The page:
Apparently, 9.3255, but could be another mistake . Thanks for the help tho
    9.3255 is the correct value.

    What's your calculation?

    Note: You need to use the critical value to 4 dec.pl. to get their exact answer.
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    (Original post by Mentally)
    "The time it takes for a cheese and ham sandwhich to be toasted in a Cass ground floor cafetaria appears to be normally distributed. A random sample of the times for toasting 20 such sandwhich had a sample mean of 151 seconds and a sample standard deviation of 21.9 seconds.


    What is the value of the upper end point of the 99% confidence interval for the mean time to toast a cheese and ham sandwich"


    I got 163.61 but apparently the answer is 165.0098, any idea how they got this?.
    Try the t-distribution - small sample. Book's answer is correct.
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    (Original post by ghostwalker)
    Try the t-distribution - small sample. Book's answer is correct.
    Thanks so much I got the answer now. But doesn't the central limit theorem say I should be able to approximate with a Normal Distribution, and if not then how large should sample size be before I can begin to estimate using Normal Distribution
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    (Original post by ghostwalker)
    9.3255 is the correct value.

    What's your calculation?

    Note: You need to use the critical value to 4 dec.pl. to get their exact answer.
    My answer is wayyy off, can you post working please?
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    (Original post by Mentally)
    Thanks so much I got the answer now. But doesn't the central limit theorem say I should be able to approximate with a Normal Distribution, and if not then how large should sample size be before I can begin to estimate using Normal Distribution
    Depends how accurate you want your results! If we focus attention on 99% confidence intervals, then the following bit of R code produces the attached graph.

    The red line is the value of the normal 0.995 quantile and the blue that of the t distribution as the number of degrees of freedom varies. At 19 degrees of freedom (the value in the problem above) the relative error is about 11%; at 100 degrees of freedom it is just under 2%. The relative error gets worse as you go further out into the tails of the distributions.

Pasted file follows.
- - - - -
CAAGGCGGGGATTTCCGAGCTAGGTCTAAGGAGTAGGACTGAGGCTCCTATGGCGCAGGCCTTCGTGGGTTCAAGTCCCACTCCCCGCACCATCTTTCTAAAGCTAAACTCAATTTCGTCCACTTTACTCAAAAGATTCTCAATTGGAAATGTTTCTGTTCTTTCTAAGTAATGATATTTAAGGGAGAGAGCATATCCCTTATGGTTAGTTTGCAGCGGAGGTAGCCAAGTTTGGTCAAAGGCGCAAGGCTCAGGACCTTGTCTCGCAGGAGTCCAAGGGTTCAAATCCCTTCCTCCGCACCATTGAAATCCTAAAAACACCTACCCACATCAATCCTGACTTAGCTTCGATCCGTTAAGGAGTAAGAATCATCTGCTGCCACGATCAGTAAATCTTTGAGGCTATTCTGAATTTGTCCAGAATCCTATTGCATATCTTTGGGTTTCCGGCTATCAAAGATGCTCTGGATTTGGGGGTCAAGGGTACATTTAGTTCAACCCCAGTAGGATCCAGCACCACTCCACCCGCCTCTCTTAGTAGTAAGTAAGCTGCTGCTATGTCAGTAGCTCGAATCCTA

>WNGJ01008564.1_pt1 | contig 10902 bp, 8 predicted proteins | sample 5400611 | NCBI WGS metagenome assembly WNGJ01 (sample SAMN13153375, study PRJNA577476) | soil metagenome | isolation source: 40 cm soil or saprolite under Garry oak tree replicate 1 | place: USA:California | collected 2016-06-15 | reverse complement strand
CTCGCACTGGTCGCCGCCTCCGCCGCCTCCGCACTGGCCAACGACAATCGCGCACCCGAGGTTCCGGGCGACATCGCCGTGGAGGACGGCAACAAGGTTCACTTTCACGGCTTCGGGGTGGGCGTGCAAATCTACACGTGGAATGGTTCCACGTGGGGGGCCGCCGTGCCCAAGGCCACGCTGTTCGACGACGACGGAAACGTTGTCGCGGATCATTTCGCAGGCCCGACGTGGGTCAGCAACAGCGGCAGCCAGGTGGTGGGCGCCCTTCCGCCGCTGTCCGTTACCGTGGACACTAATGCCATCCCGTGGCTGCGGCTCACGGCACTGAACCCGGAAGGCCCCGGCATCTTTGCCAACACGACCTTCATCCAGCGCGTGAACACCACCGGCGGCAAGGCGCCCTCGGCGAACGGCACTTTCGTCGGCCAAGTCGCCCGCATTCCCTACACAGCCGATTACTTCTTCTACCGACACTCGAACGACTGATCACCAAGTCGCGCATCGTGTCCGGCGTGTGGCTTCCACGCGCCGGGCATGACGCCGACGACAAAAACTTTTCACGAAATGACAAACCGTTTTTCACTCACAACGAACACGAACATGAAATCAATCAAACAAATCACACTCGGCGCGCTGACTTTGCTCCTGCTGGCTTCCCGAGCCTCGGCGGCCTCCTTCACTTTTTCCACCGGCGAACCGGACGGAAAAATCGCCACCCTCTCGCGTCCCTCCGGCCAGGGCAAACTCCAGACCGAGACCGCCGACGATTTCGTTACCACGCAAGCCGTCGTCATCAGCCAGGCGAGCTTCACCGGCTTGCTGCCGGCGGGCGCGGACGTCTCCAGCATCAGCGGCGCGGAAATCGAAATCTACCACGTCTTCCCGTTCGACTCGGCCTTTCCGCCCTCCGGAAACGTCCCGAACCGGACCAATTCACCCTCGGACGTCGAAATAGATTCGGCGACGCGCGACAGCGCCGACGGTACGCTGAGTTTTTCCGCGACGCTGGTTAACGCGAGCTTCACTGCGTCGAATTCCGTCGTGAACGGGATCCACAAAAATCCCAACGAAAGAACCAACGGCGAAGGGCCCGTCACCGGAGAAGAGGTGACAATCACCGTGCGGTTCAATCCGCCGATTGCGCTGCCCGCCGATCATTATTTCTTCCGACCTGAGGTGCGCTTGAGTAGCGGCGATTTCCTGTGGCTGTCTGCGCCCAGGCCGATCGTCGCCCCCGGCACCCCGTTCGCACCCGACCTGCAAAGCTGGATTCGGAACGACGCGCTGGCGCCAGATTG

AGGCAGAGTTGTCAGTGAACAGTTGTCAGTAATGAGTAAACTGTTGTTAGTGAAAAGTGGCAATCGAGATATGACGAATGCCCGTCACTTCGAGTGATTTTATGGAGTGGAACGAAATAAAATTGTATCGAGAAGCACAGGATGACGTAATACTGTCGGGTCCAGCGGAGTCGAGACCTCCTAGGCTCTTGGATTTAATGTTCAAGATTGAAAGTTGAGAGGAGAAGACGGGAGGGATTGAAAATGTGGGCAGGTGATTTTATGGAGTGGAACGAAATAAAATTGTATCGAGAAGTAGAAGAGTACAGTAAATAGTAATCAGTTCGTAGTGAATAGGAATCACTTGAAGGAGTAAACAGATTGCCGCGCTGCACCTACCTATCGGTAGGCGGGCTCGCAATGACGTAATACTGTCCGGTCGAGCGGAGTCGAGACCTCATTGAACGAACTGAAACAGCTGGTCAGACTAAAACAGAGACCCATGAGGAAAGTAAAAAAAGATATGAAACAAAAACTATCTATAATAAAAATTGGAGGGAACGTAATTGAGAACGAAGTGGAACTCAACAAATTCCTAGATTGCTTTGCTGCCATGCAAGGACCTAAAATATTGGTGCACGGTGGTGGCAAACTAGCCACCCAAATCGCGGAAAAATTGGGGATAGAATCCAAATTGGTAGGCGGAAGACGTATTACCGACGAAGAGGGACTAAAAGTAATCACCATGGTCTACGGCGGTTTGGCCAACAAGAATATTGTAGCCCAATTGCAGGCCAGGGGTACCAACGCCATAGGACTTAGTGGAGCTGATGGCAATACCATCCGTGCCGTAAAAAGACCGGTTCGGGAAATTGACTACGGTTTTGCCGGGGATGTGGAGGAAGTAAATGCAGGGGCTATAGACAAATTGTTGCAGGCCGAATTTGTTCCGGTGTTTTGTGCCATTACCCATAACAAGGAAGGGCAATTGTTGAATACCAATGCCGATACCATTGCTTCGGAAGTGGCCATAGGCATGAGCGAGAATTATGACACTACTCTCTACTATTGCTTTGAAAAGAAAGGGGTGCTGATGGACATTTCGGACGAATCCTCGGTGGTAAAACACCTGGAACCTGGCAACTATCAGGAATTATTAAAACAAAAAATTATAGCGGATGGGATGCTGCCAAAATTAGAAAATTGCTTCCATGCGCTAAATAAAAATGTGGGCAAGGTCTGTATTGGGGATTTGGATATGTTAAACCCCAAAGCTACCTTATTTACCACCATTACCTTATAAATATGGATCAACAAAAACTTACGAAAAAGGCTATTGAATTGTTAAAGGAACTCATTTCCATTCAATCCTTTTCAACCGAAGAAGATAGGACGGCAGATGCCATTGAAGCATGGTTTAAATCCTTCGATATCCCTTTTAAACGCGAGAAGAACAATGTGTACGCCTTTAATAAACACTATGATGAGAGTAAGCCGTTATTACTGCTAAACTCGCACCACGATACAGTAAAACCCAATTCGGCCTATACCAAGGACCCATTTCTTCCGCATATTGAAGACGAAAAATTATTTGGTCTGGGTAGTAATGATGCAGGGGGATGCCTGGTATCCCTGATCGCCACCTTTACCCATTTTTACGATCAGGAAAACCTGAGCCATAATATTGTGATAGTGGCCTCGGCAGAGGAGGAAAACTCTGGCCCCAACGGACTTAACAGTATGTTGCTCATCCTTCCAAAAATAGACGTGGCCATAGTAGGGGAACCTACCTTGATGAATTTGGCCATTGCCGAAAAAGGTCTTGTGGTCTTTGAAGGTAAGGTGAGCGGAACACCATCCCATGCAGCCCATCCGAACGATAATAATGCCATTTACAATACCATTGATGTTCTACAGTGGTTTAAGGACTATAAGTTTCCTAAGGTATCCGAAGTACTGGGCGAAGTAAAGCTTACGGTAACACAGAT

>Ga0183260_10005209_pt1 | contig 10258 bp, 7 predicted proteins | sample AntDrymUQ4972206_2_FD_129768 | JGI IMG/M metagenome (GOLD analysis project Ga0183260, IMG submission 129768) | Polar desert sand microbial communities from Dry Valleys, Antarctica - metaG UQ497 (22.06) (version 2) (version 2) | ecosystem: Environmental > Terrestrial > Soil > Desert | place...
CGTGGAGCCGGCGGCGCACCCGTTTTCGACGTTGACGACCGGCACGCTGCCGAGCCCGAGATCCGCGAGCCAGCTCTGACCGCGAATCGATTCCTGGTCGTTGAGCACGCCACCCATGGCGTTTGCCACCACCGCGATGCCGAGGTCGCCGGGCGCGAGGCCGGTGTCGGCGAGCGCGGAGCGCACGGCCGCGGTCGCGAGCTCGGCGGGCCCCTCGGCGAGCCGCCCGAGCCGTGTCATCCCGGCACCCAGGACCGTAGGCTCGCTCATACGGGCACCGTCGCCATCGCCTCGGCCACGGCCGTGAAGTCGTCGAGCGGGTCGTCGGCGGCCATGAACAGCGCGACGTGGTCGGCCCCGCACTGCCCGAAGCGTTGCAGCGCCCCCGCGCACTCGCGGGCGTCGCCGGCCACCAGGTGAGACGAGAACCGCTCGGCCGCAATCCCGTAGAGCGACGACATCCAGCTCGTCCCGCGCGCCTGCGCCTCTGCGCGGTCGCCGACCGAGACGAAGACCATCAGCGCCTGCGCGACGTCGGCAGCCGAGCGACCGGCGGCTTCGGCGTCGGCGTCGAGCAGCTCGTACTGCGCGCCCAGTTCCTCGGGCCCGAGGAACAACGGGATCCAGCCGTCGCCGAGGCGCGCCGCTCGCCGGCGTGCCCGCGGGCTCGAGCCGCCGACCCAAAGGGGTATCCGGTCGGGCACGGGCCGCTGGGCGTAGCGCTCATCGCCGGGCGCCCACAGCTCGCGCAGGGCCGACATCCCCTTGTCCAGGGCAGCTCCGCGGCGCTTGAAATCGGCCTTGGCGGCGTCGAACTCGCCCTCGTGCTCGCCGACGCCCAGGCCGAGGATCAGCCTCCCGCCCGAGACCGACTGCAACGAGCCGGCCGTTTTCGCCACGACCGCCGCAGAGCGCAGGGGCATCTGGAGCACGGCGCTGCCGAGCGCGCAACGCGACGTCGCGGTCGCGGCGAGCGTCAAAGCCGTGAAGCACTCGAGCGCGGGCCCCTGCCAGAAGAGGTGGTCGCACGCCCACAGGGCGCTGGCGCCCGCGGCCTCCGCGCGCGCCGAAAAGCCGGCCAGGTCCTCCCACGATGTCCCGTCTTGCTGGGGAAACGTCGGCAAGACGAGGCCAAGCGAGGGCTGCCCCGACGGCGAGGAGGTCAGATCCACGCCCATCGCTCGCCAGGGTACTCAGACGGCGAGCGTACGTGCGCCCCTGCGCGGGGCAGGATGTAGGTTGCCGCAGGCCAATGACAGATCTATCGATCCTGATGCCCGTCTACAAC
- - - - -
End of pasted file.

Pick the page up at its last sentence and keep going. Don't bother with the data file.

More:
Code:
    x <- 10:100 
    y <- qt(0.995, x) 
    plot(x,y, type="l", lwd=2, col="blue", xlab="degrees of freedom", ylab="", ylim=c(2.5,3.2)) 
    abline(h=qnorm(0.995), lwd=2, col="red" )
    Attached Images
     
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    (Original post by Mentally)
    But doesn't the central limit theorem say I should be able to approximate with a Normal Distribution, and if not then how large should sample size be before I can begin to estimate using Normal Distribution
    You should have some guidelines on how large a sample, either from your textbook or lectures. Crawshaw & Chambers suggests n>= 30 if you wish to approximate, but that's just an A-level text: As this is undergraduate level you may have different criteria.

    (Original post by Mentally)
    My answer is wayyy off, can you post working please?
    98% confidence interval implies 1% either end.
    So for your critical value, you're looking for z, such that \phi(z) = 1-0.01 = 0.99

    Then s.d. = \sqrt{\frac{96.42}{24}}

    Multiply by your z value and then double it for the interval length.